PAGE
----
Gold medal culture: How to transform your workplace using these five tips from one of Australia's best swimming coaches
Australia’s swimmers are ruling the pool during these Commonwealth Games but, for those of us who prefer to stay dry, what lessons can we learn from their string of world records?
‘Sink or swim’, ‘thrown in at the deep end’, the language of the pool can be a neat analogy for the stresses of the workplace. In both environments creating a winning team is crucial.
ThinkPlace Head of High Performance John Fowlie knows better than anybody what lessons can be transferred from the pool deck to the office floor.
As three-time Commonwealth games coach (2006, 2010, 2014), Fowlie guided Alicia Coutts to her five gold medals at the 2010 Commonwealth Games in Delhi where she was chosen as the nation’s flag bearer at the closing ceremony. Fowlie was named Australian swimming’s coach of the year in both 2010 and 2012 and worked for 14 years as a senior coach at the Australian Institute of Sport/Swimming Australia National Training Centre.
And then, in 2017, he left that world to join ThinkPlace as Head of High Performance. Why?
“The big thing for me was starting a family and having two young boys,” he says.
“When I read about ThinkPlace I could see the positive impact their work had around the world. I wanted to help make that kind of impact for my kids and their future.”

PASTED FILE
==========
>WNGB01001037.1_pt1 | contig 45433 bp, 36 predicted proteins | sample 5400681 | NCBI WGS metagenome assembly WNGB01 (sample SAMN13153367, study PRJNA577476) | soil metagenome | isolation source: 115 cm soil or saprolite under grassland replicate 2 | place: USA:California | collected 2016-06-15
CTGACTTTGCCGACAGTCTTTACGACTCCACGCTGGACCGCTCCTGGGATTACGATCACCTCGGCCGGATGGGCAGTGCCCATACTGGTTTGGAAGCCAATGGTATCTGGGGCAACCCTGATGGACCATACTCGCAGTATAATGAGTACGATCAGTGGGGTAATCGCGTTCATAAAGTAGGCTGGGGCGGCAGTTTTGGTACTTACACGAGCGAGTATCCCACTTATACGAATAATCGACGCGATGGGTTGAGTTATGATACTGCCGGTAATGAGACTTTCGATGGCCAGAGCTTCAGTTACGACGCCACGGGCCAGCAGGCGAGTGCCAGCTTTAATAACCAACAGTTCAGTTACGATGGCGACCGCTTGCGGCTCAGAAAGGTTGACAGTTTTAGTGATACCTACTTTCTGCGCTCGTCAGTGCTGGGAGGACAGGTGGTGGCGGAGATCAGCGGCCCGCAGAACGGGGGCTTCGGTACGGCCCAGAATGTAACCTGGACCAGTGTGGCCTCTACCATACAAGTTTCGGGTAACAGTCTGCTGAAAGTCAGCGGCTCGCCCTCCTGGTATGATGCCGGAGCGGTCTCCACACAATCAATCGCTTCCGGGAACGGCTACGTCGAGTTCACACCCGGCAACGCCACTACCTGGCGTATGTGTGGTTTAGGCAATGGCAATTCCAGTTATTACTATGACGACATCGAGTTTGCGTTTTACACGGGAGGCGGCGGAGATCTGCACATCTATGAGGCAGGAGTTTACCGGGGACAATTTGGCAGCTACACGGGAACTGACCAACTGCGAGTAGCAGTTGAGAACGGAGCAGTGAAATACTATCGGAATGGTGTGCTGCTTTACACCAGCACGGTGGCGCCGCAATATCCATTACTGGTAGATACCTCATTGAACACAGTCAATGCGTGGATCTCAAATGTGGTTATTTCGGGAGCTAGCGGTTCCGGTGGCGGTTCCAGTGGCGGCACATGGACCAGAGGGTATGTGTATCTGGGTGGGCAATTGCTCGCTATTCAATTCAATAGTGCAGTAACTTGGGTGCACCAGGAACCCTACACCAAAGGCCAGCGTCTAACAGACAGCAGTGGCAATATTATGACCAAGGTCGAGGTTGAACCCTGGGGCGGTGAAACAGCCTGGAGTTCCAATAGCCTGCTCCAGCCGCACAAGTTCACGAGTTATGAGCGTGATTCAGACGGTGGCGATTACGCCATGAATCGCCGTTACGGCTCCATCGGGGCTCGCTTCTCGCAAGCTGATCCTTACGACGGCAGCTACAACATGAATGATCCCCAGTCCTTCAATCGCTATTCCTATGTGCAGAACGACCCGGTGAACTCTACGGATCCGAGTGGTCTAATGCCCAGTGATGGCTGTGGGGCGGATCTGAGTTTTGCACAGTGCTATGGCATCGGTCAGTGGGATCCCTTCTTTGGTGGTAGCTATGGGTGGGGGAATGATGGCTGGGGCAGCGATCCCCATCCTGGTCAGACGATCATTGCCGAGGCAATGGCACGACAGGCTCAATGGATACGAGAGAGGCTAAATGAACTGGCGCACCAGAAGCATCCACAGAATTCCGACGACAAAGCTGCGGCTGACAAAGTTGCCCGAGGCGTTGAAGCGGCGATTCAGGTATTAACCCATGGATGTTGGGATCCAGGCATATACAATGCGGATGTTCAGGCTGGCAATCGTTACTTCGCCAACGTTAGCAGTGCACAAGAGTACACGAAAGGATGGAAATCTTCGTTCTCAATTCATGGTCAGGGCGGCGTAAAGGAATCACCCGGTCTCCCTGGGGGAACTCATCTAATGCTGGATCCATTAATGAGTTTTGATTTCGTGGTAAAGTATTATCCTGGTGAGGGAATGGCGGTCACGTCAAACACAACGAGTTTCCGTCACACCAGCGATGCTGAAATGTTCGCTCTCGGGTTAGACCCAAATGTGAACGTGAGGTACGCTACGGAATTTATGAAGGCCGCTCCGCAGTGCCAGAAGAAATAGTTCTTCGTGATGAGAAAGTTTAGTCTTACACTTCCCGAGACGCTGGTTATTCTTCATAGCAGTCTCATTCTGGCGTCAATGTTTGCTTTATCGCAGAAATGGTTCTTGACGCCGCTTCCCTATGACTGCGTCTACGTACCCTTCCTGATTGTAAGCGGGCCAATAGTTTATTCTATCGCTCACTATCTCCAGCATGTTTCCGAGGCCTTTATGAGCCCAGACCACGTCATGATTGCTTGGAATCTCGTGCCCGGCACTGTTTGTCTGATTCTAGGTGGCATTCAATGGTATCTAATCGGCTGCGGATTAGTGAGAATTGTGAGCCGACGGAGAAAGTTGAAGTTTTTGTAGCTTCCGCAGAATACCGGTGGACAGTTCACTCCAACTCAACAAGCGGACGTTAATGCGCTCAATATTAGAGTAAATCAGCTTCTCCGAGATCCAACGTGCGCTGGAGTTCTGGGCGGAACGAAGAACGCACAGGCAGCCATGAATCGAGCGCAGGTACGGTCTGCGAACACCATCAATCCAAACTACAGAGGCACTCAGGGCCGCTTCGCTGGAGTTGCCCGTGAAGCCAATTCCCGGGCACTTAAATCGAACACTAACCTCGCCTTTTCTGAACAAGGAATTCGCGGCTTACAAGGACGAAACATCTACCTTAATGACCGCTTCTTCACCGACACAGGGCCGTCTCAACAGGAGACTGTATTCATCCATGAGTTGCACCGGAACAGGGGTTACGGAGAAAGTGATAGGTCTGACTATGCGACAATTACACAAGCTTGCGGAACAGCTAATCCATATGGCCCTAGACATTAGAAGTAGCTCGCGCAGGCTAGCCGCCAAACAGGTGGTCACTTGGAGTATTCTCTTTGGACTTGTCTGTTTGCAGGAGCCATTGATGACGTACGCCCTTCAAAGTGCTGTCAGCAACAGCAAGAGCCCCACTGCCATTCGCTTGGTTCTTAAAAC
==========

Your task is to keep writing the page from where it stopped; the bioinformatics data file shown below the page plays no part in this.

Fowlie is an expert in developing high performance culture, a concept that informs much of what we do at ThinkPlace. He defines it as:
A team of highly skilled people with a clear sense of purpose, resourced and supported to achieve and deliver exceptionally high quality outcomes that are sustainable over time.
As well as working to ensure our internal culture is one that cares for and supports our people, Fowlie also works with organisations who are keen to instill these concepts in their own workplace.
So what are his five biggest tips for creating a high-performance environment for your team?
Look after your people
Talent is the hardest thing to find. Don’t waste it. As a swimming coach you might only see a generational talent like Alicia Coutts once or twice in your career. That means you need to think long-term and broadly, not narrowly, to keep your people engaged and performing over a long career. Instead of always focusing on the immediate – the next race or next project – you need to think wholistically about the person. Where they are in their life. What they need. If your people need time, give them time. A supportive workplace breeds loyalty and creates the confidence to perform when it matters.